This will allow the Traefik controller to fetch a list of Services, Endpoints and Secrets. As well as being able to fetch and update the status field on Ingress resources.
The next thing we will need is a ServiceAccount in order to identify the controller.
Create a new file called
service-account.yaml with the following:
apiVersion: v1 kind: ServiceAccount metadata: name: traefik-ingress-controller
Once applied, this will cause Kubernetes to generate an authentication token which will be used by the DaemonSet in order to authenticate with the Kubernetes API.
Finally, to create the binding between the role and the ServiceAccount we will need a ClusterRoleBinding.
In a new file,
cluster-role-binding.yaml include the following:
kind: ClusterRoleBinding apiVersion: rbac.authorization.k8s.io/v1beta1 metadata: name: traefik-ingress-controller roleRef: apiGroup: rbac.authorization.k8s.io kind: ClusterRole name: traefik-ingress-controller subjects: - kind: ServiceAccount name: traefik-ingress-controller
Finally, we need to create the actual controller. There are two ways to do this:
The pros and cons of both are covered in more detail here. However I would recommend for simple operation to use a DaemonSet, as it will automatically make sure that each node in your cluster has a single instance of the ingress controller.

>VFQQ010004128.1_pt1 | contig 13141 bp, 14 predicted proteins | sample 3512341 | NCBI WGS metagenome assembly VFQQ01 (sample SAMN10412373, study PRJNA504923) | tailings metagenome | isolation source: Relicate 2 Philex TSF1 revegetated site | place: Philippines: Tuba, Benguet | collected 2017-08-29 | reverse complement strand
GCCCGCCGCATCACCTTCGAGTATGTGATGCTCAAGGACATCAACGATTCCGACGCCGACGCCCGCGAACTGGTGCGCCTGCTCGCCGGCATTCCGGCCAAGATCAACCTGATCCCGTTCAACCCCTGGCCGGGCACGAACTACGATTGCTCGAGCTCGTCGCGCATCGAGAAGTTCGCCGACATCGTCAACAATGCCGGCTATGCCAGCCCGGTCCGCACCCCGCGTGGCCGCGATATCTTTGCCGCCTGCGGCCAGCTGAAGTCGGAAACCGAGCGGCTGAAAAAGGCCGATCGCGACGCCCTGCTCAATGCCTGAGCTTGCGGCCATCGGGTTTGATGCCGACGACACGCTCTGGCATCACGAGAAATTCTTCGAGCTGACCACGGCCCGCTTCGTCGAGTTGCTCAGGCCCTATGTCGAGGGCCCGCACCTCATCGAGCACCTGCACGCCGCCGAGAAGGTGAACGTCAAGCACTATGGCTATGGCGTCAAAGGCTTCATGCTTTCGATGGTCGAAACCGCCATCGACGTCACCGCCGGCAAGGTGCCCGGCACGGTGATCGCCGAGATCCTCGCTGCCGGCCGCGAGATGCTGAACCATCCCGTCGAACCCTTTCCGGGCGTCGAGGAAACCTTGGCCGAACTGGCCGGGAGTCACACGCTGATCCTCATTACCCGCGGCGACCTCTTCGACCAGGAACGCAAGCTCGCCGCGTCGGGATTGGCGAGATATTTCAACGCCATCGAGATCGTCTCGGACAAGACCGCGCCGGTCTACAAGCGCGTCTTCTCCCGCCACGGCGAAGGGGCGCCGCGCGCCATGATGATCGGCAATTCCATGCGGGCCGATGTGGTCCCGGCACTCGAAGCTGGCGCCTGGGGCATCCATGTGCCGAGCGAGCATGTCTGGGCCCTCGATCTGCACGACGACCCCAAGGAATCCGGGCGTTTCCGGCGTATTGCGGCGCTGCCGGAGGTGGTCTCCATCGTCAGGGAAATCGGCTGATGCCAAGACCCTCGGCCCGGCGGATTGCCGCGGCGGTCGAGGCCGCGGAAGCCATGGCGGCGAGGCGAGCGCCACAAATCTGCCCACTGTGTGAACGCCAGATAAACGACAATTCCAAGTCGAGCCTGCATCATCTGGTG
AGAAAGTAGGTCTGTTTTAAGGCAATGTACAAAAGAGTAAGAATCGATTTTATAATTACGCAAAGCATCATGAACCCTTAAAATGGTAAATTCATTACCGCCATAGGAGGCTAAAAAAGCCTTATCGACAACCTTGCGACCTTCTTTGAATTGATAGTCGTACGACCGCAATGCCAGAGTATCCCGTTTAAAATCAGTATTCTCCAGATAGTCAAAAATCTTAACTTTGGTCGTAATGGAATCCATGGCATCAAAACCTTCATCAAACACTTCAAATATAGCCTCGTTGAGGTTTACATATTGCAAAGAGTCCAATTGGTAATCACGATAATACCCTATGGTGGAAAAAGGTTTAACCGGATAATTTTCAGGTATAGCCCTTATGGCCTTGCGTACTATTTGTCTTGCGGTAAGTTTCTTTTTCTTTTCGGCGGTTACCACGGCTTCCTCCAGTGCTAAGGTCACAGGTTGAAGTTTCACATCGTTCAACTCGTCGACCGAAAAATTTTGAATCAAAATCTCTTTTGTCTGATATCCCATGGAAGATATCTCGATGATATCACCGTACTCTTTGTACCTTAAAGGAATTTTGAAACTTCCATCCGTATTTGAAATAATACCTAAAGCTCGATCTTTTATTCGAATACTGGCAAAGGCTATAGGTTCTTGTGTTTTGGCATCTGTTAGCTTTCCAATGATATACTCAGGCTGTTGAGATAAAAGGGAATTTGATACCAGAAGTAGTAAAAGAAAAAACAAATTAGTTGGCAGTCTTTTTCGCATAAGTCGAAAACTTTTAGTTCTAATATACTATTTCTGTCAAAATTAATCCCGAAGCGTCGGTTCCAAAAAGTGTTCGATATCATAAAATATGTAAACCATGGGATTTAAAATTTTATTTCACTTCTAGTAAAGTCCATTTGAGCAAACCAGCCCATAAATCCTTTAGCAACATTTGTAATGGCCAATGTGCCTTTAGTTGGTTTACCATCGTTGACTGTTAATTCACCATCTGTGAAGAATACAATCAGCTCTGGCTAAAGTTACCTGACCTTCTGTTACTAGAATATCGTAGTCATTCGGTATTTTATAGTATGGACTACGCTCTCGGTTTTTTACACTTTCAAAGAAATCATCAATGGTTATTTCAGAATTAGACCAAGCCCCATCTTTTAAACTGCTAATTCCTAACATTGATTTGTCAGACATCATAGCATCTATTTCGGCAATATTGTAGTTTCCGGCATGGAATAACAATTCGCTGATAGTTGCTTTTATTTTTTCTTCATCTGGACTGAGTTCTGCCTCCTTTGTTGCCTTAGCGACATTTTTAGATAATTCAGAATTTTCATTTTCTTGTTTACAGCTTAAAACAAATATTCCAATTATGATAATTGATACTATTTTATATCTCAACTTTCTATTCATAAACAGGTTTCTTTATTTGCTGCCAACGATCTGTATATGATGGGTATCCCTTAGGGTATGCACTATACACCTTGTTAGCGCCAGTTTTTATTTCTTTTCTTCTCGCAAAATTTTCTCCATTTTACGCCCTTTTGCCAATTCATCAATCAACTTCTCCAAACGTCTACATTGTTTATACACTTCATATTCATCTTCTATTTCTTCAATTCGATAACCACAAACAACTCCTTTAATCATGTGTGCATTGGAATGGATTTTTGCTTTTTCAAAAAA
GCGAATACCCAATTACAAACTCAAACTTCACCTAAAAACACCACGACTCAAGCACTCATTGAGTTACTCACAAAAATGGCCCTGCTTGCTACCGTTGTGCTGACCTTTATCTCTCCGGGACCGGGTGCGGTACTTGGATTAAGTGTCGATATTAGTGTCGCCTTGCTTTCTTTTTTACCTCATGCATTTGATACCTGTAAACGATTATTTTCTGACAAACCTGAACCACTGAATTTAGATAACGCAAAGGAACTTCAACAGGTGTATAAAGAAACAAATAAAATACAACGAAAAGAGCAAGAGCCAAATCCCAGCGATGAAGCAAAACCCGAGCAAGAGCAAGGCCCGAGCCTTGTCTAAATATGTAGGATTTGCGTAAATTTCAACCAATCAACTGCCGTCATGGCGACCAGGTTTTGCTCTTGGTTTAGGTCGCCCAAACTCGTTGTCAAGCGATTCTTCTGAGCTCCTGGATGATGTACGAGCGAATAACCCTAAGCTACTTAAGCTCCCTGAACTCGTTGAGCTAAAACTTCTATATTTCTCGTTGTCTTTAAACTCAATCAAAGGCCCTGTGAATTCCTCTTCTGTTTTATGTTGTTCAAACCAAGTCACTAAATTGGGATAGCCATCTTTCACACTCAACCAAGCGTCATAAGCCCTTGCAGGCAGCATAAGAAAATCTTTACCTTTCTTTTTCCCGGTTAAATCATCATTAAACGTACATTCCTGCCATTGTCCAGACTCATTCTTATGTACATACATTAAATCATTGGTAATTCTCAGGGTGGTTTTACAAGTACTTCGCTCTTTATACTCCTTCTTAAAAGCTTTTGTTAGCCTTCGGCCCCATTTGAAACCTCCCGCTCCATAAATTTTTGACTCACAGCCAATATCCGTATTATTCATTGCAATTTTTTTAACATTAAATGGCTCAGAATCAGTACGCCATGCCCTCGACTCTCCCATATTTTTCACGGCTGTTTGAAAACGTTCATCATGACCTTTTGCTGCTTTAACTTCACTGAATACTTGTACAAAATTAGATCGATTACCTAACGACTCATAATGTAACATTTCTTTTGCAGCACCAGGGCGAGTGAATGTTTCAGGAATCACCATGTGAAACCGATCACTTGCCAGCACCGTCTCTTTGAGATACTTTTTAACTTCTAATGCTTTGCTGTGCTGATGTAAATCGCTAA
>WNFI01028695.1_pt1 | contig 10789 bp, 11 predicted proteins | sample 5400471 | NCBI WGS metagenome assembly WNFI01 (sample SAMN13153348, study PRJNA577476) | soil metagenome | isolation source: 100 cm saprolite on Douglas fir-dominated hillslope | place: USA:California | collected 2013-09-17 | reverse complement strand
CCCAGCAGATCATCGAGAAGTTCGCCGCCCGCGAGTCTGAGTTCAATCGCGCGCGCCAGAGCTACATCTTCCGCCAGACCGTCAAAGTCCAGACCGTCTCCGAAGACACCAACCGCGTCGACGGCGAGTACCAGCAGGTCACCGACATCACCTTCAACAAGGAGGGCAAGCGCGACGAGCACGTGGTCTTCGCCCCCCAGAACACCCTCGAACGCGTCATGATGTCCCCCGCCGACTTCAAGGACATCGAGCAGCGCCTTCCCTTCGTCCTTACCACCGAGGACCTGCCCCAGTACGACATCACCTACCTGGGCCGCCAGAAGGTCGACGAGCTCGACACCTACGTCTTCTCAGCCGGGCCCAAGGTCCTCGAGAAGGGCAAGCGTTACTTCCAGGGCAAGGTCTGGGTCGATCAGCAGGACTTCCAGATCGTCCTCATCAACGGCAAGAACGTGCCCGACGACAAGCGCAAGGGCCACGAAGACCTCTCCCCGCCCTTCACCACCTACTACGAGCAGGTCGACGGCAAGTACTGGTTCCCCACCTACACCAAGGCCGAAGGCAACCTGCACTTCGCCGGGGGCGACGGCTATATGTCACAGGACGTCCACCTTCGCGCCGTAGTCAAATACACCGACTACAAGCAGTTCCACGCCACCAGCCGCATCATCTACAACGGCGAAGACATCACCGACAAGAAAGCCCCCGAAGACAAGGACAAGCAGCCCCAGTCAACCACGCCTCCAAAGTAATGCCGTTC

Create a new file called
daemon-set.yaml which looks like the following:
kind: DaemonSet apiVersion: apps/v1 metadata: name: traefik-daemon-set spec: template: spec: serviceAccountName: traefik-ingress-controller terminationGracePeriodSeconds: 60 containers: - image: traefik:v2.2 name: traefik-ingress-lb ports: - name: http containerPort: 80 hostPort: 80 - name: https containerPort: 443 hostPort: 443 - name: admin containerPort: 8080 hostPort: 8080 securityContext: capabilities: drop: - ALL add: - NET_BIND_SERVICE args: # Enable the dashboard without requiring a password. Not recommended # for production. - --api.insecure - --api.dashboard # Specify that we want to use Traefik as an Ingress Controller. - --providers.kubernetesingress # Define two entrypoint ports, and setup a redirect from HTTP to HTTPS. - --entryPoints.web.address=:80 - --entryPoints.websecure.address=:443 - --entrypoints.web.http.redirections.entryPoint.to=websecure - --entrypoints.web.http.redirections.entryPoint.scheme=https # Enable debug logging. Useful to work out why something might not be # working. Fetch logs of the pod. # - --log.level=debug # Let's Encrypt Configurtion. - --certificatesresolvers.default.acme.email=<YOUR_EMAIL> - --certificatesresolvers.default.acme.storage=acme.json - --certificatesresolvers.default.acme.tlschallenge # Use the staging ACME server. Uncomment this while testing to prevent # hitting rate limits in production. # - --certificatesresolvers.default.acme.caserver=https://acme-staging-v02.api.letsencrypt.org/dire